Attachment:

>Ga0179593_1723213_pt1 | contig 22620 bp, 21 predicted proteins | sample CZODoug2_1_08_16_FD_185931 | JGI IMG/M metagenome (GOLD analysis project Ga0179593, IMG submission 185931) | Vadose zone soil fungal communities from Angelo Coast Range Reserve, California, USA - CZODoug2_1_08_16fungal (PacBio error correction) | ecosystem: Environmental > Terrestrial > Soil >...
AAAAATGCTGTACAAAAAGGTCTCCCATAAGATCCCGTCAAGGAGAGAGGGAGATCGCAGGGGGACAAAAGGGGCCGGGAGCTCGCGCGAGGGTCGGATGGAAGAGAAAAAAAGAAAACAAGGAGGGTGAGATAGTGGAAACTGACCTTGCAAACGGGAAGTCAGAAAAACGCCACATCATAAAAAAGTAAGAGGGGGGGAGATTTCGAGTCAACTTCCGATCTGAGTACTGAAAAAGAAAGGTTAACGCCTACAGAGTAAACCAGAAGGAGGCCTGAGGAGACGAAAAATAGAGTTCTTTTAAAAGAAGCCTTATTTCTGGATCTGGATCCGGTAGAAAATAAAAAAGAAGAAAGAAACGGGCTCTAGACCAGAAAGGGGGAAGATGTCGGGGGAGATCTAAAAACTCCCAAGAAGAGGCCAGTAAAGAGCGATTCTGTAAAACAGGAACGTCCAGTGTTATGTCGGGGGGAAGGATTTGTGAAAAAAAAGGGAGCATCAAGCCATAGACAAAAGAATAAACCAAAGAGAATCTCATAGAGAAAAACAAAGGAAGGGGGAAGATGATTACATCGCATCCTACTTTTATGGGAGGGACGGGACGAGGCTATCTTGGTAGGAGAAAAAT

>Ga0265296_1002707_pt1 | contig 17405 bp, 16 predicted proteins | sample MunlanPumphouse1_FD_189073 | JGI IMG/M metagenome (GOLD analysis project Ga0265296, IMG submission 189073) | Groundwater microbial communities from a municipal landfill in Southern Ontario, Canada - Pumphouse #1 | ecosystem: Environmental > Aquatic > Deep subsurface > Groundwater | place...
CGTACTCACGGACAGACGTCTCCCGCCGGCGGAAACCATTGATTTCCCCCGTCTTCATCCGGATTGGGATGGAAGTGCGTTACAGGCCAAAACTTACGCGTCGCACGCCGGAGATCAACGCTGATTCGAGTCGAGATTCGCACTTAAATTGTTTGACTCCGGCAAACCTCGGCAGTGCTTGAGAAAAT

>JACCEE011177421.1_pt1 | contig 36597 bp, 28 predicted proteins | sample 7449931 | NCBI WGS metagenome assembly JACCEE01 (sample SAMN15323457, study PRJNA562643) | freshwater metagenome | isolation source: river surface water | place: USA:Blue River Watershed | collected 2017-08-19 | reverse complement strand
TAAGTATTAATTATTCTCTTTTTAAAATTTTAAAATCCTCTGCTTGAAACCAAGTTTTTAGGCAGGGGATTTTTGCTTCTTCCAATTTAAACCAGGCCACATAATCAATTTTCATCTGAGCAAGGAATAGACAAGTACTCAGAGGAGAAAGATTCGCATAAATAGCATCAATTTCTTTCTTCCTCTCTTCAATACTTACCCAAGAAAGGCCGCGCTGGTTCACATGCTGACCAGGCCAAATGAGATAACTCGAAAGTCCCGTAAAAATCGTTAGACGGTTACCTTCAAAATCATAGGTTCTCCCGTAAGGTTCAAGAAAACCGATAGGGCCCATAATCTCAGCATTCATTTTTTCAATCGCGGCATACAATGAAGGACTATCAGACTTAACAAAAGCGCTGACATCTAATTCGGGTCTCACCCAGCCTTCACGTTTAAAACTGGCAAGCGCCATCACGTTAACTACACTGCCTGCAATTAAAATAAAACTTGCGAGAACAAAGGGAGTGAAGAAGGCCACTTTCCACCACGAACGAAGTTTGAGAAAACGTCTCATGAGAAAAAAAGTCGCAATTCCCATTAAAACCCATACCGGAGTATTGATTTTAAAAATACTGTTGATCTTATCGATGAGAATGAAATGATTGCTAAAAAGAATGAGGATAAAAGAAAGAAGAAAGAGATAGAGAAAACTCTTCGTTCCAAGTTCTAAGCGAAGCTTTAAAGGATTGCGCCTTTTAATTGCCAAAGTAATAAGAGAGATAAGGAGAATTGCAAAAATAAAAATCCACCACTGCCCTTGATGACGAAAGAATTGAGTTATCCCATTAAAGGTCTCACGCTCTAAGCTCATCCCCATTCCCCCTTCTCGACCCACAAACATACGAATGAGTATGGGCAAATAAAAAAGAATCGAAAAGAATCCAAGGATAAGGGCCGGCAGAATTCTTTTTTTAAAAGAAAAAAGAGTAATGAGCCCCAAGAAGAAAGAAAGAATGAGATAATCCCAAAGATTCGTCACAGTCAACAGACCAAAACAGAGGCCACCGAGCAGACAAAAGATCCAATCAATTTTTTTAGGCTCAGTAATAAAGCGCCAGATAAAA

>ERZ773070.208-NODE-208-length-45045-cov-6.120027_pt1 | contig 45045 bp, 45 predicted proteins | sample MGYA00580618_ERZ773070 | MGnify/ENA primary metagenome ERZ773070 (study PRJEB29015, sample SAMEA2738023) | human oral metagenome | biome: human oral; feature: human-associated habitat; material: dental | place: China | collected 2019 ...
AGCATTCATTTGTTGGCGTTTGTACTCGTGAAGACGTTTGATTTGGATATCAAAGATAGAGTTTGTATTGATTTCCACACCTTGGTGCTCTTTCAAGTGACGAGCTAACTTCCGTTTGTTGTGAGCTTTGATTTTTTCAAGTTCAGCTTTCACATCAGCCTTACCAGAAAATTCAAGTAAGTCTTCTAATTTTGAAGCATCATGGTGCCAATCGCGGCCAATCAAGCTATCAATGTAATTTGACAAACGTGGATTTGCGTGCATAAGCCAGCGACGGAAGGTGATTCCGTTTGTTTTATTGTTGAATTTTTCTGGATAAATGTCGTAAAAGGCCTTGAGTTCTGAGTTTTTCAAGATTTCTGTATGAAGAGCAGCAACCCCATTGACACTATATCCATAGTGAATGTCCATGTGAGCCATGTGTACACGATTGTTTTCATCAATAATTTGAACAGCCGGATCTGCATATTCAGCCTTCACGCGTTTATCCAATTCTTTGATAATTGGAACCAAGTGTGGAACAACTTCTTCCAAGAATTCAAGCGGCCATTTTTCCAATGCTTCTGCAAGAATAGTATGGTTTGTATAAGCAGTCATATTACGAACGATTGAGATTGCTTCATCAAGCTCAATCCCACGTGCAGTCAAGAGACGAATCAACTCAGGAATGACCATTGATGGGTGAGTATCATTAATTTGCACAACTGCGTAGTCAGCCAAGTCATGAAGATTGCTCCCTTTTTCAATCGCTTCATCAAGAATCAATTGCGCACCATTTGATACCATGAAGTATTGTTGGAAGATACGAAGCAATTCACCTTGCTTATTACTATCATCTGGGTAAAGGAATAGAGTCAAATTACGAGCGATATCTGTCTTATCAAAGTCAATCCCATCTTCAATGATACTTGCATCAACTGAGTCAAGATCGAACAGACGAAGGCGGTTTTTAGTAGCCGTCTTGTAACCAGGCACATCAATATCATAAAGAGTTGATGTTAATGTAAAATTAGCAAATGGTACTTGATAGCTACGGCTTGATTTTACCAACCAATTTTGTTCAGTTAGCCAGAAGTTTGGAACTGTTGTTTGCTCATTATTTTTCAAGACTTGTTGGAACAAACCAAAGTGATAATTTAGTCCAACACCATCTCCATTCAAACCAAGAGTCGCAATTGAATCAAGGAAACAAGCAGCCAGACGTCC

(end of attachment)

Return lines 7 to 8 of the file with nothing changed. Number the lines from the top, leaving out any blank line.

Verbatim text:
>ERZ773070.208-NODE-208-length-45045-cov-6.120027_pt1 | contig 45045 bp, 45 predicted proteins | sample MGYA00580618_ERZ773070 | MGnify/ENA primary metagenome ERZ773070 (study PRJEB29015, sample SAMEA2738023) | human oral metagenome | biome: human oral; feature: human-associated habitat; material: dental | place: China | collected 2019 ...
AGCATTCATTTGTTGGCGTTTGTACTCGTGAAGACGTTTGATTTGGATATCAAAGATAGAGTTTGTATTGATTTCCACACCTTGGTGCTCTTTCAAGTGACGAGCTAACTTCCGTTTGTTGTGAGCTTTGATTTTTTCAAGTTCAGCTTTCACATCAGCCTTACCAGAAAATTCAAGTAAGTCTTCTAATTTTGAAGCATCATGGTGCCAATCGCGGCCAATCAAGCTATCAATGTAATTTGACAAACGTGGATTTGCGTGCATAAGCCAGCGACGGAAGGTGATTCCGTTTGTTTTATTGTTGAATTTTTCTGGATAAATGTCGTAAAAGGCCTTGAGTTCTGAGTTTTTCAAGATTTCTGTATGAAGAGCAGCAACCCCATTGACACTATATCCATAGTGAATGTCCATGTGAGCCATGTGTACACGATTGTTTTCATCAATAATTTGAACAGCCGGATCTGCATATTCAGCCTTCACGCGTTTATCCAATTCTTTGATAATTGGAACCAAGTGTGGAACAACTTCTTCCAAGAATTCAAGCGGCCATTTTTCCAATGCTTCTGCAAGAATAGTATGGTTTGTATAAGCAGTCATATTACGAACGATTGAGATTGCTTCATCAAGCTCAATCCCACGTGCAGTCAAGAGACGAATCAACTCAGGAATGACCATTGATGGGTGAGTATCATTAATTTGCACAACTGCGTAGTCAGCCAAGTCATGAAGATTGCTCCCTTTTTCAATCGCTTCATCAAGAATCAATTGCGCACCATTTGATACCATGAAGTATTGTTGGAAGATACGAAGCAATTCACCTTGCTTATTACTATCATCTGGGTAAAGGAATAGAGTCAAATTACGAGCGATATCTGTCTTATCAAAGTCAATCCCATCTTCAATGATACTTGCATCAACTGAGTCAAGATCGAACAGACGAAGGCGGTTTTTAGTAGCCGTCTTGTAACCAGGCACATCAATATCATAAAGAGTTGATGTTAATGTAAAATTAGCAAATGGTACTTGATAGCTACGGCTTGATTTTACCAACCAATTTTGTTCAGTTAGCCAGAAGTTTGGAACTGTTGTTTGCTCATTATTTTTCAAGACTTGTTGGAACAAACCAAAGTGATAATTTAGTCCAACACCATCTCCATTCAAACCAAGAGTCGCAATTGAATCAAGGAAACAAGCAGCCAGACGTCC